For example, we could have made a solution by dissolving 0.10 moles of KOH and 0.20 moles NaCl together in distilled water. We would then label the flask with the respective concentration of each solvent (0.10M KOH + 0.20M NaCl) or the concentration of each ion (0.10 M K^{+}, 0,10 M OH^{-}, 0.20 M Na^{+}, 0.20 M Cl^{-}).

## Creating a Chemical Solution Using Mass / Volume Ratio

It's sometimes useful to work with solutions using mass/volume ratios. The steps to making such solutions are, for the most part, the same, but the calculations are different.

### 1. Determine the Required Volume and Concentration of the Solution

As before, the first step is to determine just how strong a solution you need to make and how much of it you need.

For this second example, I am going to assume that we need to make 2.0L of a 10% (w/v) NaCl solution.

(w/v) means that the mass of the solute is the numerical value of ten percent of the volume of the solution, or in this case 100 grams per 1000 ml.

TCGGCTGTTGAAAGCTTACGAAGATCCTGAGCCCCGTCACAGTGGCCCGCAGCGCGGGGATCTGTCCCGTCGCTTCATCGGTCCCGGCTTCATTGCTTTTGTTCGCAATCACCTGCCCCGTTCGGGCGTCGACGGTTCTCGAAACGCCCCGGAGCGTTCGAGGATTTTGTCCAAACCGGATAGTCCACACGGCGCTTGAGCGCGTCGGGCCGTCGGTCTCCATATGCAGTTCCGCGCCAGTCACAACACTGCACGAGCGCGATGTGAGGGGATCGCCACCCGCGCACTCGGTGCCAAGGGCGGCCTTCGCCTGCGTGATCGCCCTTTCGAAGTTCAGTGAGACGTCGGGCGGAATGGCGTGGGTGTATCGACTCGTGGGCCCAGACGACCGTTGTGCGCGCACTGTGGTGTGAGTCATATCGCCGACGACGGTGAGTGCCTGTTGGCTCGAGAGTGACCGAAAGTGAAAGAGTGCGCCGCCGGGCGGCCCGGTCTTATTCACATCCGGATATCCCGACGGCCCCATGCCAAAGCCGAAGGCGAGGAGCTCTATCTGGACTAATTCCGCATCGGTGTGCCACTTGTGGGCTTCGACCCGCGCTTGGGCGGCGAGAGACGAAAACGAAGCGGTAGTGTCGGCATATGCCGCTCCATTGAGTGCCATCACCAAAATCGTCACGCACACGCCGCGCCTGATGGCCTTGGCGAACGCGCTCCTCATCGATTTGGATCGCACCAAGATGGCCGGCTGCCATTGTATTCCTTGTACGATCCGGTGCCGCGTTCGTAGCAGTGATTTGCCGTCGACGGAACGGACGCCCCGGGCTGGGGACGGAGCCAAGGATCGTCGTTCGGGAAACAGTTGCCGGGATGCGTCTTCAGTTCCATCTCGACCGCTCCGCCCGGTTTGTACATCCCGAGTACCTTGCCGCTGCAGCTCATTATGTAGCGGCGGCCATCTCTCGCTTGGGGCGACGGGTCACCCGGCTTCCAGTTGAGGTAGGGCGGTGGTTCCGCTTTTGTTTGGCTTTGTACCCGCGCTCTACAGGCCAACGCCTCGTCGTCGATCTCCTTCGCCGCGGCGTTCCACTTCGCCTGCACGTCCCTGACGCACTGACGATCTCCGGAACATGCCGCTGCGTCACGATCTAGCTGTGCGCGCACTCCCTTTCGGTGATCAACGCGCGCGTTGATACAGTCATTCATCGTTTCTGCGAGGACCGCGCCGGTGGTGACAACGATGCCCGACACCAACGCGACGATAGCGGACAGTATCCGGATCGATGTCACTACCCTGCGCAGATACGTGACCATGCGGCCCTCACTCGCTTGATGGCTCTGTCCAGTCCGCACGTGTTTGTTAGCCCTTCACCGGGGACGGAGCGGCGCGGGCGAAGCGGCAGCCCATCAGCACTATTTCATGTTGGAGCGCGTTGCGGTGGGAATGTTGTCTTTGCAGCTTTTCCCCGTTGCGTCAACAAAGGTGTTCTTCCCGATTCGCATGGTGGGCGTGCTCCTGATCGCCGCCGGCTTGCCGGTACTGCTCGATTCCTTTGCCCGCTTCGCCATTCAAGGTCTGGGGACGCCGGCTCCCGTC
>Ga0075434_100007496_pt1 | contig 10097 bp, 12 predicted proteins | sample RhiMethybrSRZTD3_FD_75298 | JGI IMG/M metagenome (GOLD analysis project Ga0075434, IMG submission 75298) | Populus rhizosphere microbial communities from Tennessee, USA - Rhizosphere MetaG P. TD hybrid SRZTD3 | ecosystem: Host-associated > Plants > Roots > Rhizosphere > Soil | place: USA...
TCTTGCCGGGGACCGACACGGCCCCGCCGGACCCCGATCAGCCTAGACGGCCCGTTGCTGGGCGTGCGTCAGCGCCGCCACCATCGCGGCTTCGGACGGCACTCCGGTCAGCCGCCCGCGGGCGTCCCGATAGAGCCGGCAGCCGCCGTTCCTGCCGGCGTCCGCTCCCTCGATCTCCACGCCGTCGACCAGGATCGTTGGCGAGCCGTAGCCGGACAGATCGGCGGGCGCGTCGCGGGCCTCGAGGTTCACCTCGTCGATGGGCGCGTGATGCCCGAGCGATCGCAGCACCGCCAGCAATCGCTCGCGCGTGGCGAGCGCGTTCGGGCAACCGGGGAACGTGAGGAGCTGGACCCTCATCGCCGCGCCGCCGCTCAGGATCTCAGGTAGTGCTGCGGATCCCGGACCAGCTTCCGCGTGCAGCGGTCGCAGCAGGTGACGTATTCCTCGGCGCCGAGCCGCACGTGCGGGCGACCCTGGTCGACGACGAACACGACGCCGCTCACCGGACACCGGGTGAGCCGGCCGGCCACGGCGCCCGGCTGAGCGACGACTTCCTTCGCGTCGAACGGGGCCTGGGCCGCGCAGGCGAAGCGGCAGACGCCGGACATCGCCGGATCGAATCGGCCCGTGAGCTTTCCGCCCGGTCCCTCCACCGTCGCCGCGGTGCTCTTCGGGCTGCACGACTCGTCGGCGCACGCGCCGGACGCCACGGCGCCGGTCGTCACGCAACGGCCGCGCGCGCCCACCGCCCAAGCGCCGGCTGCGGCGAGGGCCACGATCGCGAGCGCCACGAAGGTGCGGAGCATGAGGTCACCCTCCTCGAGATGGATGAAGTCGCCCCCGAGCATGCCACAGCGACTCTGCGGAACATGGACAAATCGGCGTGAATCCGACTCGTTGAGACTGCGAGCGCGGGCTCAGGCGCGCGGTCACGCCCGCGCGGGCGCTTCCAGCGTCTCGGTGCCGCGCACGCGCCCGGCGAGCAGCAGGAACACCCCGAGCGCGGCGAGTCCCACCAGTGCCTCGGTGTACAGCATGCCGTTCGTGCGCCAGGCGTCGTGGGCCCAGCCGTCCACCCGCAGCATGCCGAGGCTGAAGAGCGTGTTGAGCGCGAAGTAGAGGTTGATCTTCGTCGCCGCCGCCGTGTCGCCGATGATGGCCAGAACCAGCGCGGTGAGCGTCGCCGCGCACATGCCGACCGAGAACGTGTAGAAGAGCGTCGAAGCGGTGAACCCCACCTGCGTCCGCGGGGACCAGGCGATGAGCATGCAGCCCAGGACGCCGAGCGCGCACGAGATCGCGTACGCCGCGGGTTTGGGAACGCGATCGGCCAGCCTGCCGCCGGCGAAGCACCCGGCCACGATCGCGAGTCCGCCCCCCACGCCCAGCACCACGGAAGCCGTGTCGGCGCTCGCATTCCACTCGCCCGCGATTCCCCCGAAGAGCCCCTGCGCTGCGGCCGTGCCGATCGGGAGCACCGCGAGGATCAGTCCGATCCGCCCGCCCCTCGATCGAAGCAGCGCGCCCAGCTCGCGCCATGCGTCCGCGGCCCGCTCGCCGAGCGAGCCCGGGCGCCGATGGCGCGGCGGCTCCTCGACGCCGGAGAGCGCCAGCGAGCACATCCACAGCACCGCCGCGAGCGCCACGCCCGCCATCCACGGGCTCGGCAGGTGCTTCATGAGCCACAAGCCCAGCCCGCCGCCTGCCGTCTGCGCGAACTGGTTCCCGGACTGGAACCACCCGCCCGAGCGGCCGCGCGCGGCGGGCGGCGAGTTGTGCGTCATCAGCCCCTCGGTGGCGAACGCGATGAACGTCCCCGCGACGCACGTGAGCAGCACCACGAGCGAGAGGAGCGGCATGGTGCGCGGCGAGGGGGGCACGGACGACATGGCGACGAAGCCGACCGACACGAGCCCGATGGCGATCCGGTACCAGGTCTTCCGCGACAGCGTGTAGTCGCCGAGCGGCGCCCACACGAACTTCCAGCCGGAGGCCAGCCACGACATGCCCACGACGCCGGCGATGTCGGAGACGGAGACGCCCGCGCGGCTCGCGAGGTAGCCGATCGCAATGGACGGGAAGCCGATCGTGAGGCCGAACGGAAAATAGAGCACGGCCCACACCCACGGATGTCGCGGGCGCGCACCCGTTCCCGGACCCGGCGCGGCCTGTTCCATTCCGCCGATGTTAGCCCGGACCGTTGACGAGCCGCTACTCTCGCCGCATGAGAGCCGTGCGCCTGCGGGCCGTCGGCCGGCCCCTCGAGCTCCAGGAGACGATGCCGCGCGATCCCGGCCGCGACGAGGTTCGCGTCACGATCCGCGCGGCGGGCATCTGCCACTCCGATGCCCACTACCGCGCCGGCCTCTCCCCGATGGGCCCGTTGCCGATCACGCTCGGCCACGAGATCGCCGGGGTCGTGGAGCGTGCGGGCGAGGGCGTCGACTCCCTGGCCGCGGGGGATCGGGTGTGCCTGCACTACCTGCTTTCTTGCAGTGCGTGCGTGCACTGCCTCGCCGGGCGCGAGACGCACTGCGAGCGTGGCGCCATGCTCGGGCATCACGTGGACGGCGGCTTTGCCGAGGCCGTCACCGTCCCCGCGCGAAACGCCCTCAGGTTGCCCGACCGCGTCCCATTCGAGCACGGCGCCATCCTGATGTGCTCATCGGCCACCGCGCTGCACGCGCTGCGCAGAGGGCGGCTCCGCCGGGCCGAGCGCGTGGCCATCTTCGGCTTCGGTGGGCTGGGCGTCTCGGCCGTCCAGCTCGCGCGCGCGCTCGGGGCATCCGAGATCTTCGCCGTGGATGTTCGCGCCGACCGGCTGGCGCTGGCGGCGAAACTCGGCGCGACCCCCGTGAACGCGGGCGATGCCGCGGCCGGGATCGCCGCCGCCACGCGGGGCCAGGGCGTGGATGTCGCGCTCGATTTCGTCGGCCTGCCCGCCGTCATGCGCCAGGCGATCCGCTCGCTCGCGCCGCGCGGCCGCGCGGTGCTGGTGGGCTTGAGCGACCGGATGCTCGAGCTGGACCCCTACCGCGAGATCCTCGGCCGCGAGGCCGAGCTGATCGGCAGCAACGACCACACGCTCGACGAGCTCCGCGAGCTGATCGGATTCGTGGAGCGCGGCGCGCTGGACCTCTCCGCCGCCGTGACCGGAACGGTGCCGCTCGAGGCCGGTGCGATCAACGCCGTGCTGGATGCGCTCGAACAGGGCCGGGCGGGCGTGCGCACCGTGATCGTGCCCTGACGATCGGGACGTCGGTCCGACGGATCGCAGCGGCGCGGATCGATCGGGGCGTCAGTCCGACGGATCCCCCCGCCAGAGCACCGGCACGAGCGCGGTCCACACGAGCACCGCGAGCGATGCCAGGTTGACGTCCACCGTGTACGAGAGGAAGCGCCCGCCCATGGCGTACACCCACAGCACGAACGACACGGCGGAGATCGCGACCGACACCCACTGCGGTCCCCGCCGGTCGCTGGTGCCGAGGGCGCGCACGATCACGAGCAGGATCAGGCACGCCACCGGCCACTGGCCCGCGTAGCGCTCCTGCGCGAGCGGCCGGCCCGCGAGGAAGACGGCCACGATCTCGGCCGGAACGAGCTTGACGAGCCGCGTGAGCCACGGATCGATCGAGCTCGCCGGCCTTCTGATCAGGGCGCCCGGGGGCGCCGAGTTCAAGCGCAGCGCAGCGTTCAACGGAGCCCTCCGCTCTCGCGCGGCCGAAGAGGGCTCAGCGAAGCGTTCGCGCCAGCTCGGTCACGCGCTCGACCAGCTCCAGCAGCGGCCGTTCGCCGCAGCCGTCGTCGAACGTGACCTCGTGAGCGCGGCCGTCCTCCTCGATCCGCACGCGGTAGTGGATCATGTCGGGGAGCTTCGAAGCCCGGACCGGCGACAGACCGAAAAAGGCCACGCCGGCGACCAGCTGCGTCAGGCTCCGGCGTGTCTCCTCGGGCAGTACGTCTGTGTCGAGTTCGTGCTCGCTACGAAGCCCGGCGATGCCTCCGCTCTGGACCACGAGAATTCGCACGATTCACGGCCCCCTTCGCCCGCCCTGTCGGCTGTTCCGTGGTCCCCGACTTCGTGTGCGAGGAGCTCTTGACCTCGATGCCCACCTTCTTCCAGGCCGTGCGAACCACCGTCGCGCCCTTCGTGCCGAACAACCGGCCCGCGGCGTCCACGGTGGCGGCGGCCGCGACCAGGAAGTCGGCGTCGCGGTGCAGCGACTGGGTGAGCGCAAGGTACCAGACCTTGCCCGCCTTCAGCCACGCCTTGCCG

10% (w/w) means that we need a solution where 10% of the mass of the solution is from NaCl, and 10% (v/v) means that the volume of the solute is 10% of the total volume of the solvent.

### 2. Determine How to Find the Required Mass of the Solute

Here we can use simple ratio equations. We just need to be careful to use the correct one.

### 3**. Calculate the Needed Mass of the Solute**

For this type of solution, we do not need to know the molar mass of the solute. Using these equations you can calculate the mass you should weigh for any such solution you want to make.

Back to the second example. I need 2.0 L of a 10% (w/v) NaCl solution. To find the amount I need to weigh out I use the following calculation.

So, to make 2.0 L of a 10% (w/v) NaCl solution, I would need to weigh out 200 grams of NaCl. Again, the accuracy only needs to be on two digits, so a weight of 199.5 gr or 200.9 gr is just fine in this case.

### 4. Mixing the Solute and Solvent Together

Once you have measured out the correct amount of the compound you intend to dissolve, you should place it in a volumetric flask as before and then follow the same steps as discussed earlier.

**© 2020 Jon Sigurdsson**

## Comments

**Liz Westwood** from UK on January 12, 2020:

This takes me back to chemistry classes, though I confess it was never my strongest subject.

**AL** on January 12, 2020:

Great article, i was never a fan of Chemistry, i never seemed to get the right concentration and volume to be able to produce the desired color indications. Even after leaving the field of Chemistry behind, i still have nightmares.